Smetana Hall, centrally located and accessible from the first-floor foyer, represents the largest area of the Municipal House. The name of the concert hall is Prague’s tribute to the creator of modern Czech music – Bedřich Smetana. Of the sculpted decoration, Ladislav Šaloun’s stucco groups called Vyšehrad and Slavonic Dances, placed along the sides of the stage, particularly stand out, also commemorating the other brilliant Czech composer, Antonín Dvořák. Smetana’s Vyšehrad from the cycle of symphonic poems My Country is represented by the mythical figure of Lumír, narrating the legend of the homeland to harp accompaniment, while the dancing couple located on the opposite side is a motif from Dvořák’s Slavonic Dances. Smetana Hall’s interior features also other Czech composers whose portrait medallions embellish the box parapets and the parapet of the main balcony.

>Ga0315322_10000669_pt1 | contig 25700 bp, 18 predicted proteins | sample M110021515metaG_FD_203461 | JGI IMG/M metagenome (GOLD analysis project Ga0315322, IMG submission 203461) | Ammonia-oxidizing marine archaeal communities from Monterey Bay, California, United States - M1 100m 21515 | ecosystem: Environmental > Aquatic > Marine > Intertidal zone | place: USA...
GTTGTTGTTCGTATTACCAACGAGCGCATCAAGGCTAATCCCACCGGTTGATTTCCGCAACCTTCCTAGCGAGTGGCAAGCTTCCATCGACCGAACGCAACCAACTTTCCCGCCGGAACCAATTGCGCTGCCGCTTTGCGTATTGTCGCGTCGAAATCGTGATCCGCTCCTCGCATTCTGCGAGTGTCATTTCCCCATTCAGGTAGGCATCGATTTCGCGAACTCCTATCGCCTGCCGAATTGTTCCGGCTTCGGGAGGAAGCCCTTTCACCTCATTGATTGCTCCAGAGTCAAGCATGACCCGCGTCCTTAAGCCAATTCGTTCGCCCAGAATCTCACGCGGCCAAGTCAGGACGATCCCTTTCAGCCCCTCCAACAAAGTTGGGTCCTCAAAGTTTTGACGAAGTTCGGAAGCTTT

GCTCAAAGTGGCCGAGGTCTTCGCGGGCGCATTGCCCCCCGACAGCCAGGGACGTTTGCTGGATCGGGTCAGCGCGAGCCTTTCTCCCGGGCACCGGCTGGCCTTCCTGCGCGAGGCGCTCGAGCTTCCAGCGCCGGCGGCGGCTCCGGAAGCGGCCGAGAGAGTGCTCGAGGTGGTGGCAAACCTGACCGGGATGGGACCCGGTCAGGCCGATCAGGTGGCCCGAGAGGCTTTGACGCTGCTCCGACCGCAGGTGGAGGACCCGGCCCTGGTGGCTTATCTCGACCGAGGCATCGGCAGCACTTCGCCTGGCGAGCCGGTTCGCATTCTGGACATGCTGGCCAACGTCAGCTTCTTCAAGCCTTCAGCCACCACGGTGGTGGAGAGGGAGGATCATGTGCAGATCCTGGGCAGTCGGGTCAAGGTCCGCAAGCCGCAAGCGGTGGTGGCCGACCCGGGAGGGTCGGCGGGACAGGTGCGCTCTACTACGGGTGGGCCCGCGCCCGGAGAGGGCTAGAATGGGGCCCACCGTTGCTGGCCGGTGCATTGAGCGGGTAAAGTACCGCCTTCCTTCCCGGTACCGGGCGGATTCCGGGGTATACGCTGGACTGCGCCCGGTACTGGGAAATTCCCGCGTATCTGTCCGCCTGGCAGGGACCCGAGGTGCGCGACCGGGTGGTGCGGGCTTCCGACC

Ceiling and mural paintings by Karel Špillar also contribute to the generally airy and festive impression of this hall. In particular, his monumental murals Music, Poetry, Dance and Drama are some of the painter’s best works.
Smetana Hall is primarily a concert hall with a capacity of 1,200 seats, which has hosted some of the most prominent international music ensembles and performers since its opening. In addition to concerts, it also hosts various events, such as traditional balls or galas. It is also the venue for the Prague Spring International Music Festival’s opening and closing concerts.